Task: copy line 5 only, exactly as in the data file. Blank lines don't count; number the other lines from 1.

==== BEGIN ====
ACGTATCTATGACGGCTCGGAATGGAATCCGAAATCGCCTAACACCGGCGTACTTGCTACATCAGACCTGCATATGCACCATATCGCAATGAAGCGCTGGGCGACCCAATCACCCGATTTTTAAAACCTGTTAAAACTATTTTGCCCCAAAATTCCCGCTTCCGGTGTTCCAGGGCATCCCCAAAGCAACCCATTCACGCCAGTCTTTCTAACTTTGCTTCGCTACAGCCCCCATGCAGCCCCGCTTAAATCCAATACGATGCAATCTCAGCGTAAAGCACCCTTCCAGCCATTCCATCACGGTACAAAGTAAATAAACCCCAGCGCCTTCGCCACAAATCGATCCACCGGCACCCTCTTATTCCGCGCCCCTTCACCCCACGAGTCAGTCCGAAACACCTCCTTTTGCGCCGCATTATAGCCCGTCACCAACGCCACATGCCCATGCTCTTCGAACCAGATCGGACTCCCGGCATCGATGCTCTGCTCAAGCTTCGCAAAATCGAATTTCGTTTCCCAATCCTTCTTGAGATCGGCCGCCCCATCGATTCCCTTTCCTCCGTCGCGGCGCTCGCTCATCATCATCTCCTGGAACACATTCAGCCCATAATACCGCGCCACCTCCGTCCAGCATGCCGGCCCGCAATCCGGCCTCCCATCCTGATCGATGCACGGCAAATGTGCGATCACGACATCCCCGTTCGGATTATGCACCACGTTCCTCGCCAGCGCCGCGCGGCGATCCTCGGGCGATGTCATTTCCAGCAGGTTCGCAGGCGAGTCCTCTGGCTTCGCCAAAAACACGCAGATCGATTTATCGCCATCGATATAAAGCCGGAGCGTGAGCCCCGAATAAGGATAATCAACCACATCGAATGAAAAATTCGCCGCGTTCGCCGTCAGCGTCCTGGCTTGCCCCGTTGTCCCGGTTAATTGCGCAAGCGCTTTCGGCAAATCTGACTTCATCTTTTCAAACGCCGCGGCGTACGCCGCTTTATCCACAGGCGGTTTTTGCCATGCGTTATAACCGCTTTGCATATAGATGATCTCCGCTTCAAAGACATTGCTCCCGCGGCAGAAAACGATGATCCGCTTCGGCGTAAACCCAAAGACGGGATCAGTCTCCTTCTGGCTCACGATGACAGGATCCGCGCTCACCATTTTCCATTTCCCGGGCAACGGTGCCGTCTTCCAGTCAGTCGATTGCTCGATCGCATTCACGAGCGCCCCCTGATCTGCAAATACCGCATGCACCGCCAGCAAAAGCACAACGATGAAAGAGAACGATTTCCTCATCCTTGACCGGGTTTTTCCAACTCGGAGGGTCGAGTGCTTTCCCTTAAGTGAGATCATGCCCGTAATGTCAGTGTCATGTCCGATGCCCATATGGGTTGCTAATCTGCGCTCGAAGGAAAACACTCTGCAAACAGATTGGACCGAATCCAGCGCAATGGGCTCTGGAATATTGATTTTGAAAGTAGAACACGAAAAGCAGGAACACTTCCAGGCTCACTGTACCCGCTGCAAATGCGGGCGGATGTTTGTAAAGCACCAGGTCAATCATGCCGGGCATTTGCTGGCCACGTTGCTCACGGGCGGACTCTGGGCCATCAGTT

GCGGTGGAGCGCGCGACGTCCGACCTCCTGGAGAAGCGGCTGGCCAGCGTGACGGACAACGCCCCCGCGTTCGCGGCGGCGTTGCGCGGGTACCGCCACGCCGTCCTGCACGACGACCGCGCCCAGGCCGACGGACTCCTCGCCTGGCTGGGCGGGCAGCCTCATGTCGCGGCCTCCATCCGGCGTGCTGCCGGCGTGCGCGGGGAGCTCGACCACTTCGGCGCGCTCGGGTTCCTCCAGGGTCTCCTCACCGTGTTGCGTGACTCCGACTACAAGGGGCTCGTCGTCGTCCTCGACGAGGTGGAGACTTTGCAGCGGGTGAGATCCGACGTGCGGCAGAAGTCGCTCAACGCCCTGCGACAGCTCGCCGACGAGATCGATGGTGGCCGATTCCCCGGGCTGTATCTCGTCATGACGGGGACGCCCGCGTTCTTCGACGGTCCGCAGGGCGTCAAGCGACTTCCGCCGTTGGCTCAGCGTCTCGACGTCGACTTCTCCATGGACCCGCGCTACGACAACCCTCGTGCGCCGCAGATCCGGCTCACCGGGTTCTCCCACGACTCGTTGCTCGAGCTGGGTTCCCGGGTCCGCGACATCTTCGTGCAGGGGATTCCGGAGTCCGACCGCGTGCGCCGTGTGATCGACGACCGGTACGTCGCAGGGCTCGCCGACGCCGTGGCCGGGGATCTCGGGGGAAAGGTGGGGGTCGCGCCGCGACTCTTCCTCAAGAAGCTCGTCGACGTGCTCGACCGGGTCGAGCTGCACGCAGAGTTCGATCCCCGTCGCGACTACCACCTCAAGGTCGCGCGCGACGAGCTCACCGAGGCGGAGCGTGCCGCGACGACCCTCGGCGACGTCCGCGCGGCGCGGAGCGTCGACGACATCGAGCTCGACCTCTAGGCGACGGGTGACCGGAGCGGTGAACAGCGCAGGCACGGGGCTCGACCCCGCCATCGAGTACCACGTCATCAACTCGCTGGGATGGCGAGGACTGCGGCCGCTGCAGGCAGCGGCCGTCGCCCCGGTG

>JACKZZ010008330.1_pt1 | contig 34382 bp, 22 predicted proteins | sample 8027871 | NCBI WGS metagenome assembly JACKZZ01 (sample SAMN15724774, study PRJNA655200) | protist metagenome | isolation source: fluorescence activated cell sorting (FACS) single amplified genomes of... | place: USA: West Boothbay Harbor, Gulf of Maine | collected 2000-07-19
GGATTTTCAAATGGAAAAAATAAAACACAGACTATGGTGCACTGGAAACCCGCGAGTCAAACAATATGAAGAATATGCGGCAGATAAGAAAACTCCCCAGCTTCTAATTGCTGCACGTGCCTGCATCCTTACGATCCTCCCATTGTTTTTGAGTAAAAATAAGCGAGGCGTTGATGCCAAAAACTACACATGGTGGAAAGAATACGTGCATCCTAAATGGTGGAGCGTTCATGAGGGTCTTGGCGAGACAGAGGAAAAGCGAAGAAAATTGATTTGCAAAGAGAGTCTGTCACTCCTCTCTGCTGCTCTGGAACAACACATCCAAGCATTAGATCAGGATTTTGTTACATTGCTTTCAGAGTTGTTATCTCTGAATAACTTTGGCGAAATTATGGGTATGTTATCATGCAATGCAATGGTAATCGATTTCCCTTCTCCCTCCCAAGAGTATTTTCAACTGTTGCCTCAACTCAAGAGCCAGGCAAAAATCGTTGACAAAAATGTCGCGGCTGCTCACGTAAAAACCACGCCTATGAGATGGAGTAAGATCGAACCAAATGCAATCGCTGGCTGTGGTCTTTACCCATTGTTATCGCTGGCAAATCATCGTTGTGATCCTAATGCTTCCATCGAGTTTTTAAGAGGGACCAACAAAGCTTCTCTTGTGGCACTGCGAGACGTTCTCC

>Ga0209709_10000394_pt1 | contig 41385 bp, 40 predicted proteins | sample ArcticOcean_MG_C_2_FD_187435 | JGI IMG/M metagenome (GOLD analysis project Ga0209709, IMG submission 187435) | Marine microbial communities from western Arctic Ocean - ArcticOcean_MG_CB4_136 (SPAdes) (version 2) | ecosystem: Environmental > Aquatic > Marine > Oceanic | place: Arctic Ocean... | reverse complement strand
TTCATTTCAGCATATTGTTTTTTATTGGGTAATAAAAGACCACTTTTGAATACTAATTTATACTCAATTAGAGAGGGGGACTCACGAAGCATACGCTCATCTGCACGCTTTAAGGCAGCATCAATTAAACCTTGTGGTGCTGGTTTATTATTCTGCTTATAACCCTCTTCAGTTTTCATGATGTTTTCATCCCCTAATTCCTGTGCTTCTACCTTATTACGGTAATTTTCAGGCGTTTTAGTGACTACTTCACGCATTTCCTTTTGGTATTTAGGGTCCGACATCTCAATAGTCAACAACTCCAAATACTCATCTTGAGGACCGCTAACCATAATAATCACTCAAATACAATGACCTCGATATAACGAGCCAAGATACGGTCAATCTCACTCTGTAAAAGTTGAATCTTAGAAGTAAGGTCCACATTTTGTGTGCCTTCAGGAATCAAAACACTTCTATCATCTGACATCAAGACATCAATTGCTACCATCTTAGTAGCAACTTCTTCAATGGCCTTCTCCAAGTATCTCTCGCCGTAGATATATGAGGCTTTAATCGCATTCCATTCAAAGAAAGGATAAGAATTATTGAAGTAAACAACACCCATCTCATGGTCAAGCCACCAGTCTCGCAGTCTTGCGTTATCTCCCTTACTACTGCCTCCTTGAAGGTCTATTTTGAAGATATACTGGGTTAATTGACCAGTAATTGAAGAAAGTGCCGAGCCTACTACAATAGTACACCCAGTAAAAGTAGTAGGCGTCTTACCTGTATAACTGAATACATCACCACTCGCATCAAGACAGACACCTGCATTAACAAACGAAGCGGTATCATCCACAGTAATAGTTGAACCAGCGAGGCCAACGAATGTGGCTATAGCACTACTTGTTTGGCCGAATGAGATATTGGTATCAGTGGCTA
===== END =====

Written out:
>Ga0209709_10000394_pt1 | contig 41385 bp, 40 predicted proteins | sample ArcticOcean_MG_C_2_FD_187435 | JGI IMG/M metagenome (GOLD analysis project Ga0209709, IMG submission 187435) | Marine microbial communities from western Arctic Ocean - ArcticOcean_MG_CB4_136 (SPAdes) (version 2) | ecosystem: Environmental > Aquatic > Marine > Oceanic | place: Arctic Ocean... | reverse complement strand